Inspired by Erick Turner I wrote these two rapid reviews based on FDA reports:
I produced these reviews, not to claim perfection but to familiarise myself with the type of content and to try to see what a report might look like. After I’d finished them I sent the links to Erick who, very generously, supplied some really useful feedback which I reproduce below (with his permission). I consider myself incredibly lucky to have had Erick’s considerate teaching on this matter!
Background: whether in the product labeling or journal articles, the mechanisms always sound very “scientific”, and my hunch is clinicians are overly impressed by that, to the point that they perceive the drug to be effective before they’ve even been presented with any clinical trial evidence. Additionally, oftentimes some things are mentioned that may be of no relevance to whether the drug works. Finally, despite the fact that the words may be foreign to the average clinician, the drug in question may be a me-too drug.
The two graphs you have there have no error bars, and there are no P values so one doesn’t know whether the differences are statistically significant.
BTW, even negative studies have somewhat similar-looking graphs. There’s always an impressive reduction from baseline, but for placebo as well as active drug.
What such change-from-baseline graphs don’t show is how far the “average” patient might be from a score that might be meaningful. I have on occasion, redone graphs so that the y-axis shows absolute score.
I’m not advocating for this, as this would involve extra work, and my complaint here hasn’t been talked about in the peer-reviewed literature (yet), as far as I know. Just mentioning it as a further limitation of such graphs.
By contrast, the graph that we looked at together as we talked focused on the end-of-study values and showed the 95% confidence intervals around the point estimates. So that allowed you to see whether the results were statistically significant and how they compared for the different groups.
More importantly, they provided a sense of CLINICAL significance. As I’m sure you well know, there can be statistical significance without clinical significance.
This becomes an issue when you consider the the FDA’s threshold for approval rests primarily on statistical, not clinical, significance is 2 or more studies — but the magnitude of the effect may be quite small.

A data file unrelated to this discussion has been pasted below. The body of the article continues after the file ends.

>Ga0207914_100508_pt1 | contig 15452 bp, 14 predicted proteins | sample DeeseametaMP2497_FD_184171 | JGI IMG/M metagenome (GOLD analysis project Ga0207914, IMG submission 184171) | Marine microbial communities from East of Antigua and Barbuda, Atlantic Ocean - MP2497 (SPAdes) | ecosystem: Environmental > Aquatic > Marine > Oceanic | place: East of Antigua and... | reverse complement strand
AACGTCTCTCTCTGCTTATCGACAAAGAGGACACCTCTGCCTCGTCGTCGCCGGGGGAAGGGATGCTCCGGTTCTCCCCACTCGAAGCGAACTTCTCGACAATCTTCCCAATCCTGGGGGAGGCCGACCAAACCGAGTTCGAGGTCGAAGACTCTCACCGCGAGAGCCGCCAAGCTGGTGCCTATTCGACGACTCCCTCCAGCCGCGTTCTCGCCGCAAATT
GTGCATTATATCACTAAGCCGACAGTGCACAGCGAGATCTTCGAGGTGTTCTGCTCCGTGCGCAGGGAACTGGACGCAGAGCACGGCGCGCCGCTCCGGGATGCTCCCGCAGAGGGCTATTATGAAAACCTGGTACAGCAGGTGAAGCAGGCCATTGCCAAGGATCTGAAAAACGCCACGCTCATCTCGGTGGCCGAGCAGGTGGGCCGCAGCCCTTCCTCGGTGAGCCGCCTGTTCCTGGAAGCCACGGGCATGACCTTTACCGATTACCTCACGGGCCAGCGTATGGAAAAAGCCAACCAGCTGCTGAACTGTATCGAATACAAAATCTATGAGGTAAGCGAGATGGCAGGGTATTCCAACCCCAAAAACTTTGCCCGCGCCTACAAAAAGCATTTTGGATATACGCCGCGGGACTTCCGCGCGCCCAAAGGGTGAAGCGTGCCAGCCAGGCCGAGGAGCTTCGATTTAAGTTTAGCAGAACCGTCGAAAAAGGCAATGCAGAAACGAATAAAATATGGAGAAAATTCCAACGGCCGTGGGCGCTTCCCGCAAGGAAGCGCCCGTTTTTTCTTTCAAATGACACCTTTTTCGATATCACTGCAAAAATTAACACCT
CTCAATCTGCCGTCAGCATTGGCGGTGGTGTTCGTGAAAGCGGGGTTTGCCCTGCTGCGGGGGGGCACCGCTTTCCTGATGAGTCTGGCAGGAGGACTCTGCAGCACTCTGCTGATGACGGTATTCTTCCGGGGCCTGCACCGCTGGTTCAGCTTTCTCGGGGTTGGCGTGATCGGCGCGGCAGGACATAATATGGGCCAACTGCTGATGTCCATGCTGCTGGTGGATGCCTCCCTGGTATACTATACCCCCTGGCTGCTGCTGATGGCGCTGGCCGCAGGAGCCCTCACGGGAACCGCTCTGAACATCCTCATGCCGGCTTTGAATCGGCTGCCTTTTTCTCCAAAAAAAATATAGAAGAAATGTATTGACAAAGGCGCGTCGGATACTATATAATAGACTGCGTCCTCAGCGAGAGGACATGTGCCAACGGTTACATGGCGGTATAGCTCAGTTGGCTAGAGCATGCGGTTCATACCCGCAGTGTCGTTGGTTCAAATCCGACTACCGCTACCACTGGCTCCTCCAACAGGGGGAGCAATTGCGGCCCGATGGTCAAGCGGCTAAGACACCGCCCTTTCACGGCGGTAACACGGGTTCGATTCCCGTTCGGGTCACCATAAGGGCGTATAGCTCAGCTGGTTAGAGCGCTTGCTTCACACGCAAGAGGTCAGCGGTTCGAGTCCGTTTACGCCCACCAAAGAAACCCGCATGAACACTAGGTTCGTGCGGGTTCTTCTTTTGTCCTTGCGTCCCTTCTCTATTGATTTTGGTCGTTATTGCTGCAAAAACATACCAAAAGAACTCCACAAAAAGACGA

So I would recommend either:
1.directly presenting something that shows both types of significance. That could be the (a) raw unstandardardized change from baseline, like that graph we looked at together. Or (b) it could be a standardized effect size, of the type I showed in my NEJM article and others have used, either a Hedges’s g or Cohen’s d.
2.Showing enough statistics in a summary table that would allow researcher(s) doing meta-analyses to undertake (1). An example would be Table 3 on page 13 of 99 of the statistical review (the page preceding the graphs you showed). The stats have been streamlined (or stripped down) into Table 9 on page 21. What’s been omitted are the sample sizes and baseline scores, which could frustrate some researchers (and possibly some clinicians, who often like to know whether the study was big or small. Yet another table to consider would be Table 19 on page 54/99 of the stat review. However, it includes a “key secondary efficacy endpoint” — but I would try to suggest adhering to a primary-only policy.
Interesting point about the mortality for the drug for DM.
One possibly related comment, probably obvious, is that when we talk about “primary outcome”, we’re usually focused only on the efficacy side of the risk-benefit ratio. The FDA looks separately as the two issues of efficacy and safety, and a problem with either one of them can derail approval. (In the DM drug case, it appears that the distinction is more blurry, in contrast to within the world of psychotropic drugs.)
A lot of drug SRs and MAs focus only on efficacy — that’s all I’ve done in my papers, for example.
But when a clinician is deciding whether to add a drug to his/her arsenal, he/she needs to know about safety, as well.
All the safety data you want should also be within the FDA review—you’re certainly not going to find more safety issues in the published literature. It’s just a matter of whether you want to go after that, as well, so just have to decide on your scope.
In asking his permission to reproduce his reply he suggested I include the following table to better illustrate the data and show that you can utilise the data for meta-analysis purposes.